as the Henry Kissinger-ish character shuttling between fierce rivals Mr. Moonves and Mr. Zucker, smoothing the way for a speedy and gentlemanly resolution that left each party feeling good, if not downright giddy, at the outcome.
Whether one is convinced that Ms. Couric is the right person for the job or not, the summer will be spent making predictions and relentlessly rooting for every shred of real and imagined information about the process of altering “Evening News” to fit her persona-something that she, in her role as the newscast’s managing editor, will have much to say about.
By the time she debuts in September, the “C” in CBS will stand for “Couric.” On the next day, any available ratings and demographic information available from Nielsen Media Research-and we know that if CBS News doesn’t pony up for the earliest possible national data, at least one of its competitors will-is going to be microscopically dissected and the daily post-mortems will begin. By the end of Ms. Couric’s first week on “Evening News,” even your favorite Aunt Agatha will be able to hold up her end of the coffee klatsch or cocktail party conversation about every rating, share and demographic point lost or gained by Ms. Couric.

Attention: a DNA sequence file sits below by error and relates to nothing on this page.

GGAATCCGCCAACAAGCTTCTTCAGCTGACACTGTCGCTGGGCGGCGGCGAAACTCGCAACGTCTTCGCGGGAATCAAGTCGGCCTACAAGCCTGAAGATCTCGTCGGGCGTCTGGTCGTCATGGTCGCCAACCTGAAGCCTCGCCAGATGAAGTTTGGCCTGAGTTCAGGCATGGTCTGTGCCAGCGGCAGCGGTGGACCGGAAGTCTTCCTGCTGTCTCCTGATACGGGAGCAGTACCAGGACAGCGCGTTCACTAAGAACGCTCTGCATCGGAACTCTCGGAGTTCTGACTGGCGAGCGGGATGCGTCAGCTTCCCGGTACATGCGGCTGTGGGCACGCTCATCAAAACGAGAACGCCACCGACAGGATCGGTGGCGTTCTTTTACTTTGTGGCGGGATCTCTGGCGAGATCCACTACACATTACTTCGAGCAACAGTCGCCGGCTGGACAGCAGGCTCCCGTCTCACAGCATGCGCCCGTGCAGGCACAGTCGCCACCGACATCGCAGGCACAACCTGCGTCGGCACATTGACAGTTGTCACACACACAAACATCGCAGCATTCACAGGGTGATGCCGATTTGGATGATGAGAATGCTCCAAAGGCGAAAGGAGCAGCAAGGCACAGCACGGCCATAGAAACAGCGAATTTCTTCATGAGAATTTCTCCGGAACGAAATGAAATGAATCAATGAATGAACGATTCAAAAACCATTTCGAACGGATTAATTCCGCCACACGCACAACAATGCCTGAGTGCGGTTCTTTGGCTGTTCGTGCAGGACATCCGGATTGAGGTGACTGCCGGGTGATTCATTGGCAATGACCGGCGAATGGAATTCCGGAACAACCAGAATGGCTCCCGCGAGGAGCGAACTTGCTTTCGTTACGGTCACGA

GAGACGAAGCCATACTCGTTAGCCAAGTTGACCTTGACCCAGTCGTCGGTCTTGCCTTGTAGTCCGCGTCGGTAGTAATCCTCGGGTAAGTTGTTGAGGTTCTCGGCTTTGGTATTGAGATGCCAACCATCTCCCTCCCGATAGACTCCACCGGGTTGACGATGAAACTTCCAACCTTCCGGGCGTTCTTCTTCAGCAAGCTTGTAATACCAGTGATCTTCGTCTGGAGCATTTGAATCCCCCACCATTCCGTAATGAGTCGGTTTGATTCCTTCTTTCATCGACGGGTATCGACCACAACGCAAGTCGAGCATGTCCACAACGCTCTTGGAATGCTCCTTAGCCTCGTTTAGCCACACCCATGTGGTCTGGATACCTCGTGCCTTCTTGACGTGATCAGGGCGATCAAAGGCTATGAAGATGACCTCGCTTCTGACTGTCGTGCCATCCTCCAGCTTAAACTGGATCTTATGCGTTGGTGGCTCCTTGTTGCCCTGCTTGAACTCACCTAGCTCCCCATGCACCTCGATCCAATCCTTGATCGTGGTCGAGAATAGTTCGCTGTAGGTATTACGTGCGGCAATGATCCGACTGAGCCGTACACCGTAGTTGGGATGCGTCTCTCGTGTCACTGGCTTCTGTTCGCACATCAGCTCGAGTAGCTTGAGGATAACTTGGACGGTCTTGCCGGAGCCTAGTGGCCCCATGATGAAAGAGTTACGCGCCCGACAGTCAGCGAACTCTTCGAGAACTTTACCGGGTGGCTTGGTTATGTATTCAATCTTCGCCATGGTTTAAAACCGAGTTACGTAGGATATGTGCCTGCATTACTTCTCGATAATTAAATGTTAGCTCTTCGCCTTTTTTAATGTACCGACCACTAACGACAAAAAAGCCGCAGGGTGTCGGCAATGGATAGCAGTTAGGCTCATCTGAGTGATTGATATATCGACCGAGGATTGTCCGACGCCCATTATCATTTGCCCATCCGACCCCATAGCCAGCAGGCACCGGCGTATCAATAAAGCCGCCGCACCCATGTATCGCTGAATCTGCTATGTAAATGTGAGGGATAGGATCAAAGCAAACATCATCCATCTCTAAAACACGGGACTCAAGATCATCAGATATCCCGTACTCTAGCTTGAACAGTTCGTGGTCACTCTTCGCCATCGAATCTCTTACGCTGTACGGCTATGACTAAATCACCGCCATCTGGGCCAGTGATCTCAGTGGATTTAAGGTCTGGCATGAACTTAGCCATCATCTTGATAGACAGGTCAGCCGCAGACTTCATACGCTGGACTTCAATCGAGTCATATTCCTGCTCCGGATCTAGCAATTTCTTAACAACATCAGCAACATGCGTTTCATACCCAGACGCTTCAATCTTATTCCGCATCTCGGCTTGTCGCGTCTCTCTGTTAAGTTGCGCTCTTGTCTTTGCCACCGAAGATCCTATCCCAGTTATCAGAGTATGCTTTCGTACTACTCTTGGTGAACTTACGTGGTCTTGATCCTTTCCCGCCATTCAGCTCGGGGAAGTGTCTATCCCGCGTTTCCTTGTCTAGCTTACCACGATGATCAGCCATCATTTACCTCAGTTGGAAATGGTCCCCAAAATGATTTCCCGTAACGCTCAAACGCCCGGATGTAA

The Couric act will be a tough one to follow for Mr. Berger, whose client list ranges from the one-of-a-kind Simon Cowell and “GMA” executive producer Ben Sherwood to husband-and-wife broadcasters Maury Povich and Connie Chung.
This is the first appearance on the list for both Ms. Couric and Mr. Berger.
8. N.S. Bienstock
Talent agency owned and run by husband and wife Richard Leibner and Carole Cooper
Why it was chosen: The team headed by Richard Leibner and Carole Cooper is a perennial on this list because it defines full-service agency and has proved it knows how to evolve.
Once best known for representing the likes of former “Evening News” anchor Dan Rather (still an important client), Bienstock’s stable includes prime-time cable news stars Bill O’Reilly of Fox News, Anderson Cooper and Paula Zahn at CNN, Chris Matthews at MSNBC and Glenn Beck, who will try to capitalize on his talk-radio stardom when he joins CNN Headline News’ prime-time lineup.
The agency also represents Campbell Brown, who was one of NBC News’ internal candidates to succeed Katie Couric on “Today.”
Last year’s rank: 7
9. Matt Lauer
Co-anchor, NBC’s “Today”
Co-host, ABC’s “The View” (and host, Buena Vista’s “Who Wants to Be a Millionaire”)
Reports to: Mr. Lauer reports to NBC News President Steve Capus; Ms. Vieira reports to ABC’s Barbara Walters.
Why they were chosen: There’s no reason the “Today” show couldn’t soar to new ratings and revenue heights when Matt Lauer and Meredith Vieira begin co-anchoring the “Today” show in September. The duo of Mr. Lauer and Ms. Vieira demonstrated credible instant chemistry at the NBC press conference announcing that Ms. Vieira would succeed Katie Couric.